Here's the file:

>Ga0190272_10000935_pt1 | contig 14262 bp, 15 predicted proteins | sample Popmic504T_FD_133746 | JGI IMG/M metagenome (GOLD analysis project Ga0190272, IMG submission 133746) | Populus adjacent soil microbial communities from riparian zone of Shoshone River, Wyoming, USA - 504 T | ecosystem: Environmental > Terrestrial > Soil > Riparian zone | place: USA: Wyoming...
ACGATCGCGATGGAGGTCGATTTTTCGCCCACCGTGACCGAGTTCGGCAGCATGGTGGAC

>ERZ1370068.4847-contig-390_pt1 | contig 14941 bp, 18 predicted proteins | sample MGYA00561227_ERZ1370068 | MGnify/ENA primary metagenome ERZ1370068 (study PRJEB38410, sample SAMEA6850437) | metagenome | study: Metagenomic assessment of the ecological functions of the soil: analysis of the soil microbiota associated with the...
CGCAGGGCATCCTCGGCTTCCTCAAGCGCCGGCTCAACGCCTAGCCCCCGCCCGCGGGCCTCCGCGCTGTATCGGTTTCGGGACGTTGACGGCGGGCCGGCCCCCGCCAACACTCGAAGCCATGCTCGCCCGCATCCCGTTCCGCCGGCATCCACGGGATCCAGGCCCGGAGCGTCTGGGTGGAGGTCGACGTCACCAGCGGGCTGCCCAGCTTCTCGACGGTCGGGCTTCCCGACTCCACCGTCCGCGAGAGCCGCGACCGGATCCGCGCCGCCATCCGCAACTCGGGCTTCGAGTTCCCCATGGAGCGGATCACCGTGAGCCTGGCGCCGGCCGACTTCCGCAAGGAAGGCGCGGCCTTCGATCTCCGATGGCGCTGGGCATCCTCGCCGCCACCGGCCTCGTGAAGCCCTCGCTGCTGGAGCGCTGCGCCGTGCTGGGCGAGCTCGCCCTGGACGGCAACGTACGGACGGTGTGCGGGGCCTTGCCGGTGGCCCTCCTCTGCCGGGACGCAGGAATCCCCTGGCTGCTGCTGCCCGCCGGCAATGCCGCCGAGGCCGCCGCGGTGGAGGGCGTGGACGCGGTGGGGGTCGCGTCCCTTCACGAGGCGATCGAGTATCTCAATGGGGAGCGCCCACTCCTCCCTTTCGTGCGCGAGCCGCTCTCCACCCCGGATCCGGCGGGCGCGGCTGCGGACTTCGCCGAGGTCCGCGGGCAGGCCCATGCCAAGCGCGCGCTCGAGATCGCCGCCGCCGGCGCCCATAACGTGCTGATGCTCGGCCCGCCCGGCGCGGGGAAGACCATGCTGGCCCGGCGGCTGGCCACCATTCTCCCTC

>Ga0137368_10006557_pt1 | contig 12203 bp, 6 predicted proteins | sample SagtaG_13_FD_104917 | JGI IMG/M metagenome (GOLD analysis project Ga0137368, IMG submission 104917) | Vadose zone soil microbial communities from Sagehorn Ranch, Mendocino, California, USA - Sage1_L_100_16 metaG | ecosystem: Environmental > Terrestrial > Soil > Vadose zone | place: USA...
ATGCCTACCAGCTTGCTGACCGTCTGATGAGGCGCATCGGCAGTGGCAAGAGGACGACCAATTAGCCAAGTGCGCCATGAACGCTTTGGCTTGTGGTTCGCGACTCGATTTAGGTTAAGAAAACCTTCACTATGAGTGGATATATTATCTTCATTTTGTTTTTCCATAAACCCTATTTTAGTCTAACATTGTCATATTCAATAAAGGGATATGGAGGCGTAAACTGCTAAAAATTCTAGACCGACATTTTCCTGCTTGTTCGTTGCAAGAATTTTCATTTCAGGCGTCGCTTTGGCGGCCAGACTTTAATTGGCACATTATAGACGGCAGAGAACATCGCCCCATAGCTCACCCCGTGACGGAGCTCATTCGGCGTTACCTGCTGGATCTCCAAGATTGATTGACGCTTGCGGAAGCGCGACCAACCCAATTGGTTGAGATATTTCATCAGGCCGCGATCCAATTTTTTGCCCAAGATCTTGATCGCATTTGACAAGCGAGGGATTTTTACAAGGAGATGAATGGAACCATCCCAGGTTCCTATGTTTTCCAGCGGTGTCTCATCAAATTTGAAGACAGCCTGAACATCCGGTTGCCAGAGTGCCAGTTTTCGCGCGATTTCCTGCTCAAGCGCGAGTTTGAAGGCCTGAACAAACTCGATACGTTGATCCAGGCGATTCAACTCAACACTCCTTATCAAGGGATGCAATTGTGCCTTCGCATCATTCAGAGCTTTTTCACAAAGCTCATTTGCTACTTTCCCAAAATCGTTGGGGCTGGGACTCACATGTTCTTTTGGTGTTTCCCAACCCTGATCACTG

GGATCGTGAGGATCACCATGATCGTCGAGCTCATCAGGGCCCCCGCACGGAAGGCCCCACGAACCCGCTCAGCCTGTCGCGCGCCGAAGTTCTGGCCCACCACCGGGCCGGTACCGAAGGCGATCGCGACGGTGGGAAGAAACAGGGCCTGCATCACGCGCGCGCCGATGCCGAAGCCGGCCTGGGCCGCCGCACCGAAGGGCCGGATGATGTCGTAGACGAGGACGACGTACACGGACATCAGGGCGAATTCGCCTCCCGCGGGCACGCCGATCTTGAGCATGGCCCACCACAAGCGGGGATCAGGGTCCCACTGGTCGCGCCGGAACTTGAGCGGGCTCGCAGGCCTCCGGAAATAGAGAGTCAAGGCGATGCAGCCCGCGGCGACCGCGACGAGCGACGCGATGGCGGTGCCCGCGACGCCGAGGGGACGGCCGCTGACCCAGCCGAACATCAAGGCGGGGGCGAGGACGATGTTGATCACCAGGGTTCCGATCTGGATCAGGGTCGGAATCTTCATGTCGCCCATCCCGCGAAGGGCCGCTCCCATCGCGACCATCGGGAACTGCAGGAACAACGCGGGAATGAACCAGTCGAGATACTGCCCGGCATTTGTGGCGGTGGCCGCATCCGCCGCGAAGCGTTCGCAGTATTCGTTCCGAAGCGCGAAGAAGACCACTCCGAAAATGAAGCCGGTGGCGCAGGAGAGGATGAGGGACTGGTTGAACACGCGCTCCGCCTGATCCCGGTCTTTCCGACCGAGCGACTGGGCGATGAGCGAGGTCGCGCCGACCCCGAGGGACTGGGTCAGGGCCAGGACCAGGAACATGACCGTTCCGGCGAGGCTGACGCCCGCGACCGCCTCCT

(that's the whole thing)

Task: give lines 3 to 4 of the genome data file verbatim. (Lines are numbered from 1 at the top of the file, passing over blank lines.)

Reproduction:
>ERZ1370068.4847-contig-390_pt1 | contig 14941 bp, 18 predicted proteins | sample MGYA00561227_ERZ1370068 | MGnify/ENA primary metagenome ERZ1370068 (study PRJEB38410, sample SAMEA6850437) | metagenome | study: Metagenomic assessment of the ecological functions of the soil: analysis of the soil microbiota associated with the...
CGCAGGGCATCCTCGGCTTCCTCAAGCGCCGGCTCAACGCCTAGCCCCCGCCCGCGGGCCTCCGCGCTGTATCGGTTTCGGGACGTTGACGGCGGGCCGGCCCCCGCCAACACTCGAAGCCATGCTCGCCCGCATCCCGTTCCGCCGGCATCCACGGGATCCAGGCCCGGAGCGTCTGGGTGGAGGTCGACGTCACCAGCGGGCTGCCCAGCTTCTCGACGGTCGGGCTTCCCGACTCCACCGTCCGCGAGAGCCGCGACCGGATCCGCGCCGCCATCCGCAACTCGGGCTTCGAGTTCCCCATGGAGCGGATCACCGTGAGCCTGGCGCCGGCCGACTTCCGCAAGGAAGGCGCGGCCTTCGATCTCCGATGGCGCTGGGCATCCTCGCCGCCACCGGCCTCGTGAAGCCCTCGCTGCTGGAGCGCTGCGCCGTGCTGGGCGAGCTCGCCCTGGACGGCAACGTACGGACGGTGTGCGGGGCCTTGCCGGTGGCCCTCCTCTGCCGGGACGCAGGAATCCCCTGGCTGCTGCTGCCCGCCGGCAATGCCGCCGAGGCCGCCGCGGTGGAGGGCGTGGACGCGGTGGGGGTCGCGTCCCTTCACGAGGCGATCGAGTATCTCAATGGGGAGCGCCCACTCCTCCCTTTCGTGCGCGAGCCGCTCTCCACCCCGGATCCGGCGGGCGCGGCTGCGGACTTCGCCGAGGTCCGCGGGCAGGCCCATGCCAAGCGCGCGCTCGAGATCGCCGCCGCCGGCGCCCATAACGTGCTGATGCTCGGCCCGCCCGGCGCGGGGAAGACCATGCTGGCCCGGCGGCTGGCCACCATTCTCCCTC